The National Safety Council recently said computers sold today will have a useful life of about three years; those sold in 2005 will last two years. At that rate, more than 31 million PCs will become clutter next year in the U.S. alone. This presents a toxic headache, a recycling challenge and a looming trade dispute.
High tech generally basks in a clean, green image. But the computer and, especially, the monitor on your desk -- not to mention your TV, cordless phone and other electronic conveniences -- are little bundles of poison. Leaded glass contains the radiation in cathode-ray tubes; a typical monitor may have two and a half pounds of lead, and a television even more. Lead solder holds printed circuits, PVC plastic sheaths wires, and other heavy metals and toxic synthetics appear here and there.
Some of these materials can be recycled. And some computer makers have finally begun labeling the plastic they use so these can be sorted and recycled, too. But computer recycling is available almost exclusively to business users (who pay for it to avoid toxic-waste liabilities) rather than individuals. So last year, only 2.3 million desktop PCs were recycled (down from 2.4 million the year before), along with 1.5 million monitors.
"There's just no viable computer recycling anywhere to be found," says Ed Thralls, who manages computer disposal for the city of Orlando.
"I constantly find computers as I do my route," says Greg Pulham, an Orange County garbage collector. "I used to save them and take them home to see if I could use them. Now, there's so many of them out there that I just throw them up into the truck, just like the rest of the garbage."
For televisions, the waste stream's even more clogged: Last year, which saw the sale of 24 million sets, only 19,000 were properly decommissioned, according to the safety council. And the rate of waste is about to increase dramatically: Analog sets are expected to flood the waste stream like old 8-tracks in the next decade, when the industry switches to high-definition digital broadcast.
Some states are moving to address the gathering flood of electronic waste. Massachusetts bans CRTs from landfills. Minnesota is now evaluating trials, conducted this fall, of various means of collecting old computers, including take-backs at retail outlets.
Meanwhile, semi-united Europe is seeking a solution to its electronic junk crisis, and it would come down hard on those who make and market that junk-to-be -- if the U.S. and the World Trade Organization (WTO) don't block it. The environmental directorate of the European Commission has proposed a "Directive on Waste from Electric and Electronic Equipment," known by the priceless acronym WEEE. It vigorously embodies the principle of "extended producer responsibility" that has become a rallying cry for fair trade and environmental activists in this country as well.
WEEE would put the burden of cleaning up the electronic waste stream squarely on manufacturers, who would be obliged to take back all their electric and electronic products (from mainframes and notepads to toasters, toys and stoves) when those products are kaput, and to provide and pay for collection. The leading high-tech toxins -- lead, mercury, cadmium, hexavelent chromium and halogenated flame retardants -- would be phased out by 2004, with a few exceptions. Also by 2004, European Community members would have to recycle 70 to 90 percent of various categories of electric trash, including TVs, monitors and large appliances. Manufacturers would bear all the costs of collecting and recycling from private households.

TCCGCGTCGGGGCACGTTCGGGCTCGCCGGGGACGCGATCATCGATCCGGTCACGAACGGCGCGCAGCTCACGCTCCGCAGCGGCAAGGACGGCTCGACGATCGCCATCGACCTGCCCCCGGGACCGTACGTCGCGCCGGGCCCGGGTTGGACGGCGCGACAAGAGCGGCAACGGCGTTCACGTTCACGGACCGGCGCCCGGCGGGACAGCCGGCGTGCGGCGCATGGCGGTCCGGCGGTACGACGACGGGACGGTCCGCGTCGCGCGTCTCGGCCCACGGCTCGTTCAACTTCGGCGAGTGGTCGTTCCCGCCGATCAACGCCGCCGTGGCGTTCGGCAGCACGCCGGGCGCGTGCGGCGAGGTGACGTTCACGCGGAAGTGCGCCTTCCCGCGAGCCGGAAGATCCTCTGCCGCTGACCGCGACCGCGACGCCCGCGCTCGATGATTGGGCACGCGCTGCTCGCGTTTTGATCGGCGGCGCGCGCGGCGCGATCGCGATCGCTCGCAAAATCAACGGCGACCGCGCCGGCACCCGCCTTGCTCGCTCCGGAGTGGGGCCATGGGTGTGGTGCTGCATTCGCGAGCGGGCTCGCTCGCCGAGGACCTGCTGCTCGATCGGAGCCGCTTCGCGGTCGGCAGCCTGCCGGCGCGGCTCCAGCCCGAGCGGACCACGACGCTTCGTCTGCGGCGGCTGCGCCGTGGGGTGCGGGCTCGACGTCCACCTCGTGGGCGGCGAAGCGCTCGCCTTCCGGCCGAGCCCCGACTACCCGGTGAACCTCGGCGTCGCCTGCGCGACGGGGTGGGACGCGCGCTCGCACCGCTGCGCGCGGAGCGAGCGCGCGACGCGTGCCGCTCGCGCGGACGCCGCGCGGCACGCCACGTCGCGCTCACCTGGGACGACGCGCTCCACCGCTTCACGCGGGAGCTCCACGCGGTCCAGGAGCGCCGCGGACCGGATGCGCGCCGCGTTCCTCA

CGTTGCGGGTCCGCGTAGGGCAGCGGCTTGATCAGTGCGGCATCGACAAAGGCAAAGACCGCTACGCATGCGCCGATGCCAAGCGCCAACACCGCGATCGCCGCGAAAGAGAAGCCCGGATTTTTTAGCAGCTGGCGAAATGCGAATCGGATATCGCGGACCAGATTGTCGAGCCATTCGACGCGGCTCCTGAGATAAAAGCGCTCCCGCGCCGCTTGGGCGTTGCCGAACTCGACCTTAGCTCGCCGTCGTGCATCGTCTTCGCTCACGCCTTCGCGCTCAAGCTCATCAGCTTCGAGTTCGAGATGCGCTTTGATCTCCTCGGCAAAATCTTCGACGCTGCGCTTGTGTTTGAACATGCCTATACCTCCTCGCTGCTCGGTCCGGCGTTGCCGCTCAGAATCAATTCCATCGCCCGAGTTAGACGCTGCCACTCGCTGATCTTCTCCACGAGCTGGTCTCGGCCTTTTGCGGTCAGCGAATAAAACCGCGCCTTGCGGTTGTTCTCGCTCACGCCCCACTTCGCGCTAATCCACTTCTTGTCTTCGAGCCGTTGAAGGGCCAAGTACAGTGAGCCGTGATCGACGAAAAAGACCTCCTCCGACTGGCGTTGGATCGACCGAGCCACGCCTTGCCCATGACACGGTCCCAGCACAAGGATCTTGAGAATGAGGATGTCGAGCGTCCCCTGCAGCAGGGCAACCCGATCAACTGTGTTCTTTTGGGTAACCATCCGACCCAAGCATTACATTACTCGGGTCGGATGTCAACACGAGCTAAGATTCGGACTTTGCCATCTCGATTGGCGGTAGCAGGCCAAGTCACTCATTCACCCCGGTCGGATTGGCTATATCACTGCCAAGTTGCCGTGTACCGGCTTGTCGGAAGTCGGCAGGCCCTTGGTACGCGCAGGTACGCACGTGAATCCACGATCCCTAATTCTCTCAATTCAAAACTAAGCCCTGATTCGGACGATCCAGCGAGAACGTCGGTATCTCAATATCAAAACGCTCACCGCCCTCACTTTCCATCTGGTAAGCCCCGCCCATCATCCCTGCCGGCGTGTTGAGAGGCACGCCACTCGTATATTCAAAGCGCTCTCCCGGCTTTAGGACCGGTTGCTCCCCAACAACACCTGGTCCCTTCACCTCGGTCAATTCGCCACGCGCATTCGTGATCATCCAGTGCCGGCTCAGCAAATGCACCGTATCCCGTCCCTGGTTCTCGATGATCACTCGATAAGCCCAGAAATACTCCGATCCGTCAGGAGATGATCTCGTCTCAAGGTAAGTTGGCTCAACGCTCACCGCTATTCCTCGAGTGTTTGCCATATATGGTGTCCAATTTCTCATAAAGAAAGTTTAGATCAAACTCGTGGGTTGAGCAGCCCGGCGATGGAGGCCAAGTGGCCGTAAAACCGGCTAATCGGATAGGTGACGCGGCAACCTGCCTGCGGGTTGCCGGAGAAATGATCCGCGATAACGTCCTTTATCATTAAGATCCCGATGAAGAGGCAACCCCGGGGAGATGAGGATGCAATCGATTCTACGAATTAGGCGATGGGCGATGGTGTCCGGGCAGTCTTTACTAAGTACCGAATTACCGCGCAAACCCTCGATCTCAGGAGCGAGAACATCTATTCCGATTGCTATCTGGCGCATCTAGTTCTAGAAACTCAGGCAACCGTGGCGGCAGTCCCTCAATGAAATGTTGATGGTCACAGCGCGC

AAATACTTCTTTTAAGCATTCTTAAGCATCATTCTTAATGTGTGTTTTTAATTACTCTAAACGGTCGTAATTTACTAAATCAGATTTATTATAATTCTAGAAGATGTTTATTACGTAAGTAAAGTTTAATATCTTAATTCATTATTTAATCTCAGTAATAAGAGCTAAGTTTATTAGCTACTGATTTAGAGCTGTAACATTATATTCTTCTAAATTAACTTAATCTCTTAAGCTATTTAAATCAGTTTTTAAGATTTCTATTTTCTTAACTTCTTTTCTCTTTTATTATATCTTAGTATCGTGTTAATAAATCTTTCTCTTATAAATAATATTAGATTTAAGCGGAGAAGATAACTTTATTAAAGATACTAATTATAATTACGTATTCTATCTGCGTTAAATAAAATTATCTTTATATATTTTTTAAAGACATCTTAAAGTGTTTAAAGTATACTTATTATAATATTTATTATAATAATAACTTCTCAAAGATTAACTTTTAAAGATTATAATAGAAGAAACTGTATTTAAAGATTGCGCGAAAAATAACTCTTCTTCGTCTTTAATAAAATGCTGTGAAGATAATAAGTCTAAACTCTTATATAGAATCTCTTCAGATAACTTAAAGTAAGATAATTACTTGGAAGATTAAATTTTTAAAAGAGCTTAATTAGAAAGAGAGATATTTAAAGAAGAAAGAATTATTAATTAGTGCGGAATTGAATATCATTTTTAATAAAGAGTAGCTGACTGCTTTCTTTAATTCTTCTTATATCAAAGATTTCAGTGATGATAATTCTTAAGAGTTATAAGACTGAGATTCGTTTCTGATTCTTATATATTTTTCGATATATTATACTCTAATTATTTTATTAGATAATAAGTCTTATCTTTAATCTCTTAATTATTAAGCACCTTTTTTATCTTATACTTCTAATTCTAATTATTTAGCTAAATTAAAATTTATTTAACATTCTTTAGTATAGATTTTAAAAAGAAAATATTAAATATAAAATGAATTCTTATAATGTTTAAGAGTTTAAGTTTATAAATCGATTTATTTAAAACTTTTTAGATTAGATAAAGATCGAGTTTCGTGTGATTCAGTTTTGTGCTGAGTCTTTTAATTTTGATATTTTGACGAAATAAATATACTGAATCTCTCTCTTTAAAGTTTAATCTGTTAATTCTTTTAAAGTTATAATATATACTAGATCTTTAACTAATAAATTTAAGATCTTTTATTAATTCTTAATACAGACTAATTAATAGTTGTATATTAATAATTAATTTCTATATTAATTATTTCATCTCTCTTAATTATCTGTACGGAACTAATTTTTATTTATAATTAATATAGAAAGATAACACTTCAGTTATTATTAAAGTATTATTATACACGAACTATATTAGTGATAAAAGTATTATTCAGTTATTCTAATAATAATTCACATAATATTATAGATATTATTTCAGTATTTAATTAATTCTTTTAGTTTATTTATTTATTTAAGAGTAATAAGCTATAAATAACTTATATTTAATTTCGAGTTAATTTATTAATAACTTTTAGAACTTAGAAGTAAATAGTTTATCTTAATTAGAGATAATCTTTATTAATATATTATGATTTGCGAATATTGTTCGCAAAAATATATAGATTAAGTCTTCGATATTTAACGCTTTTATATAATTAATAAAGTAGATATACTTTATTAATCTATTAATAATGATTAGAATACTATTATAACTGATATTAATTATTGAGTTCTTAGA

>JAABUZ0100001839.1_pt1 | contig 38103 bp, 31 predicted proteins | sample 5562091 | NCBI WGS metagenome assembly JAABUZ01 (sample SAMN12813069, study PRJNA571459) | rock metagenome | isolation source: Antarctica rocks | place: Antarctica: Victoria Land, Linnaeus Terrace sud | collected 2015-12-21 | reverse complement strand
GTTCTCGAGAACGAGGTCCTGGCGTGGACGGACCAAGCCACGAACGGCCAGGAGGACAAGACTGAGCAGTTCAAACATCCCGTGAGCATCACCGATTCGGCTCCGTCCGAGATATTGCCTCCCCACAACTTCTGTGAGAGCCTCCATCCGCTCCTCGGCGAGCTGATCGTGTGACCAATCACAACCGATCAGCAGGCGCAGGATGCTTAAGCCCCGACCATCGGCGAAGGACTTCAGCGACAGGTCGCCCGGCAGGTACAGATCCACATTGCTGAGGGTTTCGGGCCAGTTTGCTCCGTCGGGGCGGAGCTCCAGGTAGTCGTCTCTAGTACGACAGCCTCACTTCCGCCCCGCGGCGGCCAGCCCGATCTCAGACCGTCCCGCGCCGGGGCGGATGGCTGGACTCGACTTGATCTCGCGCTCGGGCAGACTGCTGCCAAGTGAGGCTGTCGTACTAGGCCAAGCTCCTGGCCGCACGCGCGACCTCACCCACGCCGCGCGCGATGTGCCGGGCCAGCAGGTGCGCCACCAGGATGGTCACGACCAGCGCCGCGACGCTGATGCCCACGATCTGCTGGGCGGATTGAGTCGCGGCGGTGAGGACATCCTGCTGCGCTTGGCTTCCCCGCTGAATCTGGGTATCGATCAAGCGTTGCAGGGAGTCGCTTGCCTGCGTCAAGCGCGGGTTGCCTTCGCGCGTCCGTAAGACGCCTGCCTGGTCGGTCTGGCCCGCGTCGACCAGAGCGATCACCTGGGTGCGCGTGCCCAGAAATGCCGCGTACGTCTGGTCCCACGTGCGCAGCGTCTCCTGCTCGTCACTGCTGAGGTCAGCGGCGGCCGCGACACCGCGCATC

Predictable battle lines have been drawn. The American Electronics Association charges that WEEE would violate the worldwide General Agreement on Tariffs and Trade, the treaty that created the WTO. In particular, the association contends, the ban on lead and other toxics is not scientifically justified or necessary, since "other less trade-restrictive alternatives [such as] selective landfill bans [and] eco-taxes" would achieve the same ends. And it calls a requirement that at least 5 percent of the plastic in all imported electronic goods be recycled an illegal restriction on trade, since this would favor manufacturers in countries that recycle.
It's a sign of the industrial cycle that the Silicon Valley Toxics Coalition, which formed 14 years ago to combat pollution from chip manufacture, is now focusing on pollution from computer discards. They've even suggested that as a powerful member of the Electronics Association, Microsoft -- whose chairman, Bill Gates, is co-chairman of the group hosting the WTO's Ministerial Round in Seattle -- is complicit in its attack on the WEEE. (Microsoft's response: That's a hardware problem; we only make the software.) And they claim the U.S. has "lobbied heavily" against the proposed European rules.
Not exactly, says a U.S. trade official speaking under diplomatic anonymity: "We don't oppose the intention of WEEE. We do have concerns about the way they're developing the proposal. The draft they've circulated has some key measures that could significantly affect trade. This is an appropriate time for a country's trading partners to raise concerns. This is not an attack or a challenge before the WTO."
Not yet, anyway.
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